Breaking News

Nationalism shaded the Covid-19 vaccine race

Billions of people around the world expect vaccines to stop Covid-19, but nationalism could make the fight against pandemic stumbling.

Governments around the world were unable to unite in the fight against the Covid-19 pandemic. This is most clearly seen in the race to develop the nCoV vaccine. Instead of trying to cooperate, many countries are looking to win to become the first to obtain the vaccine.

According to Washington Post commentator Adam Taylor, “vaccine nationalism” won another victory this week, when the US announced it would not participate in the Covid-19 Global Access to Vaccine (Covax) project, run by the Group. World Health Organization (WHO) sponsorship. Covax is a global collaborative plan to speed vaccine development, secure doses for all countries, and distribute them to the most at-risk populations.

The US absence is a major blow to the project’s effort to overcome inequality in vaccination. More than 170 countries are negotiating to join Covax, a project supported by traditional US allies such as Germany, Japan and the European Commission.

A volunteer tests the Covid-19 vaccine developed by Moderna in Detroit, USA last month. Photo: AFP.

However, the US is not alone in this choice. Many other countries have also pursued unilateral plans, focusing on producing vaccines for domestic use or buying potential vaccines from other countries.

White House spokesman Judd Deere said on September 1 that the US was not “restricted by multilateral organizations influenced by WHO and China”. Instead, the Trump administration will ramp up its own vaccine development project called Operation Speed, a multi-billion dollar effort to get the vaccine as early as this fall.

Russia also refused to join the Covax plan. Russia has injected Sputnik V, the world’s first registered Covid-19 vaccine, to teachers and healthcare workers, although many Western countries accuse Moscow of “burning up” trials. Russia has denied these allegations, claiming their vaccines are safe and fully tested.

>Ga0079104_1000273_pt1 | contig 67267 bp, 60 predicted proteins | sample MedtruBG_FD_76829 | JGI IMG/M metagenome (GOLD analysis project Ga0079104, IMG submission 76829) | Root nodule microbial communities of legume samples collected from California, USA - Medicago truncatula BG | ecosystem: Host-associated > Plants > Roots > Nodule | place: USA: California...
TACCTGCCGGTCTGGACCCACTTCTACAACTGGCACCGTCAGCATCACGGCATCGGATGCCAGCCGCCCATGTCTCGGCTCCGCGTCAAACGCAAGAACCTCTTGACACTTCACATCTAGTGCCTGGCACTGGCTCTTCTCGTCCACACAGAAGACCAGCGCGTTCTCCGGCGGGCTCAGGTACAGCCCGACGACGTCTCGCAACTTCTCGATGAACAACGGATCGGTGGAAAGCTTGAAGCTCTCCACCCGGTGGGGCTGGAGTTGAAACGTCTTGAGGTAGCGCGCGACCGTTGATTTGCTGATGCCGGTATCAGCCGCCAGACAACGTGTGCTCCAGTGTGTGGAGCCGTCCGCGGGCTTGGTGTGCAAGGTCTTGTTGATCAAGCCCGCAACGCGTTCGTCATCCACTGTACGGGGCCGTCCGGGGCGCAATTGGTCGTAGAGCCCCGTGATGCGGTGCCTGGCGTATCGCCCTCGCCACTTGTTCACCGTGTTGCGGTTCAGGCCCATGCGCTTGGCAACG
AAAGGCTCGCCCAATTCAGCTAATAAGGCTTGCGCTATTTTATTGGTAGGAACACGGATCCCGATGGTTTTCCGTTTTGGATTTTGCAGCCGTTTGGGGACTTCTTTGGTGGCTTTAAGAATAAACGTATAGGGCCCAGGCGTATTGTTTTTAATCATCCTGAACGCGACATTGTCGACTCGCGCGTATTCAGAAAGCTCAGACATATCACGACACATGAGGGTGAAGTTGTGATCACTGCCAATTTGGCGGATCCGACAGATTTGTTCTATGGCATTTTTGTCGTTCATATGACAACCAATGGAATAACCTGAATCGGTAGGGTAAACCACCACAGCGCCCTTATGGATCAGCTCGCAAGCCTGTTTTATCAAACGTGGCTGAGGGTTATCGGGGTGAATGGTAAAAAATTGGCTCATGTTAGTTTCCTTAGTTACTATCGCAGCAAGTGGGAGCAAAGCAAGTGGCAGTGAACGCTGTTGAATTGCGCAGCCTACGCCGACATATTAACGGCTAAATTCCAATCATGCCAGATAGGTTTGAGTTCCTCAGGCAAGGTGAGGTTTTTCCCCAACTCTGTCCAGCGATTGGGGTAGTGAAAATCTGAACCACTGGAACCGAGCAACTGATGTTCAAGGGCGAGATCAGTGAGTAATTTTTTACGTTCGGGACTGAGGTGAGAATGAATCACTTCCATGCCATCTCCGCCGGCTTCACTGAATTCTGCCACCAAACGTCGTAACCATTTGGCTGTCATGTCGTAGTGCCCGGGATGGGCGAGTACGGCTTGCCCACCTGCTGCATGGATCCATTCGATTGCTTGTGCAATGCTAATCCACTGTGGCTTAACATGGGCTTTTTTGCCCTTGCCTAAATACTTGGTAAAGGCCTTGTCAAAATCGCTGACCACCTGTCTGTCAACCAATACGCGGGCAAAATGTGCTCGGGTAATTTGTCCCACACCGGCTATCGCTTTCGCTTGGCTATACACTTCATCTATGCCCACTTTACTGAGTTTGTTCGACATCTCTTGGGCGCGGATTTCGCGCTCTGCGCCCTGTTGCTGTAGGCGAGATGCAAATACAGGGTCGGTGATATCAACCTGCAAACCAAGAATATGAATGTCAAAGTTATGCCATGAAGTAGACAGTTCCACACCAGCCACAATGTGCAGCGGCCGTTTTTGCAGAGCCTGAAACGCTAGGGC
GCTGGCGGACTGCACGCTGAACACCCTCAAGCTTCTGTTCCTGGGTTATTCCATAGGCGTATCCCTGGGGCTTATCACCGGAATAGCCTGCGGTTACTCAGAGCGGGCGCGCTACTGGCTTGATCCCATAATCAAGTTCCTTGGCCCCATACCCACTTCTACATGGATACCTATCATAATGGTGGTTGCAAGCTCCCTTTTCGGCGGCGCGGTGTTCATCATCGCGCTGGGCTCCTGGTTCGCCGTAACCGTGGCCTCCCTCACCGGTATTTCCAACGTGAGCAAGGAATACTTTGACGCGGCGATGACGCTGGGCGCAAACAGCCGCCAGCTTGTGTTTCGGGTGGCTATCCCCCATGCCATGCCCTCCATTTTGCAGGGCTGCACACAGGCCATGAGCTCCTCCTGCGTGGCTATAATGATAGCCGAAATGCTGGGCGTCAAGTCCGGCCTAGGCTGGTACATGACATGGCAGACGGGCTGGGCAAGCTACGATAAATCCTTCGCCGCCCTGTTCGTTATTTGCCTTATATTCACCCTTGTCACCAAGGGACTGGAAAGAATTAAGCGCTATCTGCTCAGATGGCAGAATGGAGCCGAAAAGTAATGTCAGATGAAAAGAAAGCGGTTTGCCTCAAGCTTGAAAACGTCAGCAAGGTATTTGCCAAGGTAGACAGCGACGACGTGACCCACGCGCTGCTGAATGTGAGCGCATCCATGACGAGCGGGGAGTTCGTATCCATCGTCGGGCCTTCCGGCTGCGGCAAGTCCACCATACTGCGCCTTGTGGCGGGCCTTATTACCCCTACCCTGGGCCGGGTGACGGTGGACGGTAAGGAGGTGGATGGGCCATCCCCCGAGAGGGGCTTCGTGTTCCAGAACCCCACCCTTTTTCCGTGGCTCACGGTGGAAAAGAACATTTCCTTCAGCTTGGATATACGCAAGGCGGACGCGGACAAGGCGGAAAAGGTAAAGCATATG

Chinese Foreign Ministry spokesman Hoa Xuan Anh said on September 2 that Beijing would support and coordinate with the Covax project, but did not make any commitments to this plan.

Covax supporters remain upbeat to point out that many other rich countries are backing the initiative. But as the development period drags on and the terms change, the project may not be as much as the expectations of many people.

Taylor says it is important to consider why vaccine nationalism seems to be prevailing. International cooperation efforts are often unable to find a solution at a speedy pace. Some countries may use the excuse that they may later join Covax if it succeeds.

If a country develops its own vaccine locally or orders millions of doses overseas, it gets first access to the vaccine. For rich countries, benefits are placed in front of humanitarian risks and concerns.

The US has invested $ 10 billion in potential vaccine candidates, according to Health and Human Services Secretary Alex Azar. This is a “bargain” if compared to the trillions of dollars spent on financial aid packages, at the same time, it is also likely to have a great impact on the US presidential election results in November.

If a country develops a vaccine successfully, it will have a chance to distribute it to many other countries. For China, this is a great opportunity to restore its global position. Russia and the United States may also be pursuing this goal, with many countries turning their backs on them.

Some experts think vaccine competition is healthy and even a good idea in some ways. “Competition between countries often leads to innovation. This is absolutely true in the Cold War space race, or scientific breakthroughs, from radar to missiles, in World War II”, Matthew Lynn wrote in this week’s Spectator post.

However, most vaccine researchers disagree. The race to space can lead to “a great leap for humanity” when bringing humans to the Moon, but few people forget that the astronaut taking that step is American. It’s not hard to see poorer countries that could be left behind in the vaccine race.

The Wall Street Journal on September 1 reported that several major countries have reached agreements to provide each other with nearly 4 billion doses of the developing nCoV vaccine, accounting for nearly all of the world’s production and leaving only very little. less for poor countries, despite the rapid spread of COV among the developing world group.

The supply problem is just beginning. “In the vaccine supply chain there are some unusual links such as horseshoe crab blood, shark liver oil and an enzyme that is said to be among the most expensive in the world,” said Scott Duke Kominers and Alex Tabarrok, two. The economist wrote in a Bloomberg post last month. “Some other links are dependent on a new production process that has never been widely deployed”.

Leave a Reply

Your email address will not be published. Required fields are marked *